Between two jobs and making time to stay fit, this fitness writer's schedule is totally packed. Learn how she fits it all in.

By Julia Malacoff
March 17, 2020

To say I'm busy would be, understatement. Between running my own writing and editing business, being a personal trainer, taking care of my two adorable dogs, and trying to be a good friend, daughter, and wife, things can get, well, a little hectic.

Over the years, I've developed some tried-and-true strategies to fit as much as possible into my day without feeling crazy stressed or overloaded. Here's how I remain on track, stay active, and make the most of every day.

I get challenging work done during my most productive time.

Most people have a time of day when it's easiest for them to focus. Mine is in the early morning while I have a cup (or three) of coffee. That's why I always block the first few hours of my day for my most difficult tasks. (FYI, you can totally trick yourself into becoming a morning person if you're not already.)

I feel so much better knowing that the tough stuff is out of the way by the time I break for lunch. Granted, I work for myself, so I can create and stick to my own schedule. But, I think there's something to be said for knowing what time of day you're most productive, and scheduling all your hardest, most attention-draining work into that window.

I make healthy eating foolproof.

Next up, I usually grab some breakfast. As a nutrition and fitness buff, eating well is super important to me. (Here's exactly how I stay fueled throughout the day.)

But like most people, I don't have much time to cook during the week. That's why I spend a few hours on Sundays meal prepping. I usually make overnight protein oats for breakfast, a salad or veggie-packed casserole dish for lunch, and some omelette muffins or energy balls for snacks.

I also like to keep grab-and-go options on hand in case I need to eat on the run, which TBH, happens more than I'd like to admit. BOOST Women's is a quick, easy option with a ton of nutrition. Otherwise, I opt for fruit with a packet of nut butter.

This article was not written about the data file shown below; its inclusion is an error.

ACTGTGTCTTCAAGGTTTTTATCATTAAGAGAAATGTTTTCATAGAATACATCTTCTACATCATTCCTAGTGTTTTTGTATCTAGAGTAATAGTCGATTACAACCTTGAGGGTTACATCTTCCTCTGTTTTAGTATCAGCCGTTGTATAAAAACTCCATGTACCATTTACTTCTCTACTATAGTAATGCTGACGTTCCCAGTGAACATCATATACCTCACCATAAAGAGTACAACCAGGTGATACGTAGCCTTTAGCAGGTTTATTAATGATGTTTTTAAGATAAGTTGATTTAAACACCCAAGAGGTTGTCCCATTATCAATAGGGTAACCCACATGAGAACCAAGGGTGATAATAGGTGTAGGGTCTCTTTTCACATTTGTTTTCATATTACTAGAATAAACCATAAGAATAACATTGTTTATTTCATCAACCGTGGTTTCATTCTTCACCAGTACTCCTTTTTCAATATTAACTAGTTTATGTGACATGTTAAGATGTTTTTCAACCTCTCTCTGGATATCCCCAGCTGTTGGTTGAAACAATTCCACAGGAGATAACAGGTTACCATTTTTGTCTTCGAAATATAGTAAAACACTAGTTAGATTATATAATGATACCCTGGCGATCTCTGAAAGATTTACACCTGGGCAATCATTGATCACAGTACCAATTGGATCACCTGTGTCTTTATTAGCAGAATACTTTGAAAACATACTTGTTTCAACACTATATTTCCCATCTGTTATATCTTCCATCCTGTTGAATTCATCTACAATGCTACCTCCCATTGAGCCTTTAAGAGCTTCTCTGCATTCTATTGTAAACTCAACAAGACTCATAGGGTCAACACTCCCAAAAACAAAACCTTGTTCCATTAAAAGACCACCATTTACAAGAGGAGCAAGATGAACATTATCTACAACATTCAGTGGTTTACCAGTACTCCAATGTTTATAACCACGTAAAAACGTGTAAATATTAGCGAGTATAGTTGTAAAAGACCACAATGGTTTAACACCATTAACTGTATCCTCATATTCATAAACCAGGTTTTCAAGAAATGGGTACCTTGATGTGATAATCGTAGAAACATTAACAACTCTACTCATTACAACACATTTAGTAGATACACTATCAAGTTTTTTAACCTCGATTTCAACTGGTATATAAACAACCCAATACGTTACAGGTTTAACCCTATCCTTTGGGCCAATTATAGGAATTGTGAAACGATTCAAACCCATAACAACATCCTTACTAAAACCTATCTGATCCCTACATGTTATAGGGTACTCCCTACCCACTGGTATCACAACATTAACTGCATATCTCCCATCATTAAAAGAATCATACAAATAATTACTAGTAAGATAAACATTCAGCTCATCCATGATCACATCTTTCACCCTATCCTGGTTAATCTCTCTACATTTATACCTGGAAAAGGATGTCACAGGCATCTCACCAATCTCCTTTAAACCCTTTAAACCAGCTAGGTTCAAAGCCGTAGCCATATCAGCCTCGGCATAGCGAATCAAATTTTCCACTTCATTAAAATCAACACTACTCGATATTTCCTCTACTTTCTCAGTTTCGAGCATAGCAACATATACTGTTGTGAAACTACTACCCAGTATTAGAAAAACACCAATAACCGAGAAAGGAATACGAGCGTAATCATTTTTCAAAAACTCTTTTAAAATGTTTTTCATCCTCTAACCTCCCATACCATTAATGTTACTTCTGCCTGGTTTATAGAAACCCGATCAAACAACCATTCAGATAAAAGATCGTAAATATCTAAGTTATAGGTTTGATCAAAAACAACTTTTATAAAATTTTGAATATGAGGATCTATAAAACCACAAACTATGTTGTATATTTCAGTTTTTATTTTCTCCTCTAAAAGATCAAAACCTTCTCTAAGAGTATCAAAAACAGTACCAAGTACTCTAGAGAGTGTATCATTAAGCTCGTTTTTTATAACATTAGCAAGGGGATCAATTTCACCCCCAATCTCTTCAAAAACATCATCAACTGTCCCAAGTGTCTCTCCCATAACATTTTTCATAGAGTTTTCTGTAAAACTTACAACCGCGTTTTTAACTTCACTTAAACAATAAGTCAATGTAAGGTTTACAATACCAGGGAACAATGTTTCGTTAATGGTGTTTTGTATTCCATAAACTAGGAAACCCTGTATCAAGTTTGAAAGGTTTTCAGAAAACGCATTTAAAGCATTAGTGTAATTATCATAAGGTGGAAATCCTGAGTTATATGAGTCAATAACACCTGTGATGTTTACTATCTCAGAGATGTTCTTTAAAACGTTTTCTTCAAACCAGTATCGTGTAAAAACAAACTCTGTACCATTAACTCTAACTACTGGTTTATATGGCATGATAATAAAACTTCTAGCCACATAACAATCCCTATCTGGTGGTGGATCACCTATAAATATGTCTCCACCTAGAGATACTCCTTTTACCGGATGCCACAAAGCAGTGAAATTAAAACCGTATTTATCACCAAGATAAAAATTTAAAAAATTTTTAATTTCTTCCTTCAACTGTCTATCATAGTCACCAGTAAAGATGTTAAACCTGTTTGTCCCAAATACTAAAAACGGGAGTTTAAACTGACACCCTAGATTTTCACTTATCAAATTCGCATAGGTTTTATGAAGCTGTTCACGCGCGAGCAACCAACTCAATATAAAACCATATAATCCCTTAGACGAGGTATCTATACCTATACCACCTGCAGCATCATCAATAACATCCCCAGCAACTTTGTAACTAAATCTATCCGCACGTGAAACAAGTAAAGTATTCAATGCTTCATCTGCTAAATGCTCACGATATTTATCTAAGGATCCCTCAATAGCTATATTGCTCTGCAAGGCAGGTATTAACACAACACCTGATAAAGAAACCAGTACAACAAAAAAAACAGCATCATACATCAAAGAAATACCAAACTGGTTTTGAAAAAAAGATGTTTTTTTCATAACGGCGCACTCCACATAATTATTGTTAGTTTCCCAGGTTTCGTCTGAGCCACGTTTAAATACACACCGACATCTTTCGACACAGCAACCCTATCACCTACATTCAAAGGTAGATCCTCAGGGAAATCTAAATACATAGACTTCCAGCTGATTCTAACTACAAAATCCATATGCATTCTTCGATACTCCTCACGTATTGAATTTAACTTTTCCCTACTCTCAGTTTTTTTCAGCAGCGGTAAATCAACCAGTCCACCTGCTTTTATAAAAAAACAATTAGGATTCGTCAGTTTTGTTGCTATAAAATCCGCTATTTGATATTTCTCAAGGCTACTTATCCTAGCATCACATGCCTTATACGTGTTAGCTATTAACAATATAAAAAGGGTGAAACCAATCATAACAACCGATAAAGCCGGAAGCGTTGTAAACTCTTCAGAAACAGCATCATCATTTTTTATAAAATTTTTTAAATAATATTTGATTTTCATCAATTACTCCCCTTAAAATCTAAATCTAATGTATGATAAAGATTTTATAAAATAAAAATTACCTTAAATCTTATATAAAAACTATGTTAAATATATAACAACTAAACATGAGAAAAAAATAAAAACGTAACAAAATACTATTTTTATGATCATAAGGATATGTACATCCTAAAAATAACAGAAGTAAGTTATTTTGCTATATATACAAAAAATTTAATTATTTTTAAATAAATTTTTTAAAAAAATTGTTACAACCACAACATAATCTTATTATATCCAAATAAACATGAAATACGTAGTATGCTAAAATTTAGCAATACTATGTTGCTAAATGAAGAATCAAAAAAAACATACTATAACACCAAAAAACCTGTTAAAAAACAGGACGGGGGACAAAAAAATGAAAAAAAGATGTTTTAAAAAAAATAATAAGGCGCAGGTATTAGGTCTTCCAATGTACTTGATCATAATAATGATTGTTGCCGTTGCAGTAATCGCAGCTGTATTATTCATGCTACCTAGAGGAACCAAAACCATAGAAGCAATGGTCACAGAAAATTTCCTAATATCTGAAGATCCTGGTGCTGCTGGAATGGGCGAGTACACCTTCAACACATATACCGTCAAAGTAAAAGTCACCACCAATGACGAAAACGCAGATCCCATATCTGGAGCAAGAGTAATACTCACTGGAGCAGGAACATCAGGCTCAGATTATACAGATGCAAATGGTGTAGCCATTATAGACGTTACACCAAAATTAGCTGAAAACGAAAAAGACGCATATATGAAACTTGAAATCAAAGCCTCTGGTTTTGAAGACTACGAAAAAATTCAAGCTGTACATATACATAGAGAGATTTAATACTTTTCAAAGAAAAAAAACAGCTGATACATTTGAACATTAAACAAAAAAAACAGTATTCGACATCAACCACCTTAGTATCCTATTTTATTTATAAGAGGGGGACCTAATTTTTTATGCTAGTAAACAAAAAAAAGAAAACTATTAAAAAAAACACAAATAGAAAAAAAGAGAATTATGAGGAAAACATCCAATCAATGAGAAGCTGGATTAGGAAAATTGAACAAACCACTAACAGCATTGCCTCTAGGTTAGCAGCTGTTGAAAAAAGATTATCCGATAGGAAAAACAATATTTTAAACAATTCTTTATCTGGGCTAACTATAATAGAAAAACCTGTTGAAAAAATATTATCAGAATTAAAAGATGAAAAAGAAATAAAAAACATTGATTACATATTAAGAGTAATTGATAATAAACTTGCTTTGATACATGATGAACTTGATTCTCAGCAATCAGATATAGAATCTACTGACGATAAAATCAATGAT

I take regular breaks.

Working straight through the day without any breaks just *doesn't* work for me, especially since my jobs require A. intense concentration and B. major personal connection. (You can't be a very good trainer if you're not paying attention to your client!)

One of the most effective breaks during my day is when I hit the gym myself. After a quick 10-minute bike ride to the gym, I spend 45 minutes to an hour sweating it out, depending on how much time I have. This really gives my brain the break it needs to reset and refocus for the afternoon. Afterward, I grab my meal-prepped lunch and get back to work.

I track my time.

In the early afternoon, I usually get back to work writing and editing. One of my favorite ways to stay productive—I even log any mid-afternoon slumps—is to keep a time diary. I use an app called Toggl, but you can do it with an old-fashioned pen and paper, too.

Keeping track of how I spend my time makes it really easy to look back and say, "I felt really busy yesterday, but I spent a total of two hours scrolling through Instagram. If I stop doing that, I'll probably feel less of a time crunch."

I'm picky about when I multitask.

I usually don't let myself multitask until late afternoon or evening. You might be thinking, "What's wrong with multitasking?!" Look, if you're super busy, there are going to be times when you need to do more than one thing at a time. And you should!

But research shows that multitasking, particularly multitasking with various forms of media and technology, actually makes it harder to minimize distractions. So for tasks that require a lot of attention, I make sure to get the most bang for my buck by doing only one thing at a time. I know, easier said than done. But this way, I'm able to get more accomplished over the course of the day. An email that would take me 15 multi-tasking minutes to write ends up taking less than five. Those little time savings add up!

On the other hand, if I'm doing something that doesn't require a ton of concentration, like walking my dogs—which I usually do right when I wake up or in the late afternoon—I might do more than one thing at once, like talk to my parents or friends on the phone. I also love to use this time to decompress and catch up on podcasts.

I set boundaries so I can recover.

At the end of the workday, which for me is usually around 7 p.m., I try my best to set aside anything work-related and focus on IRL interactions only. Let's be real: As a self-employed person, it's not always possible. But it's important to set some boundaries between work and the rest of your life.

My bare minimum? No cell phone at dinner. That way, I can play with my dogs and have meaningful convos with my husband that aren't peppered with the inevitable newsfeed-induced, "Sorry, what did you say?!" And I try to keep that going right up until bedtime.

That way, I'm well-rested enough to do it all again tomorrow.



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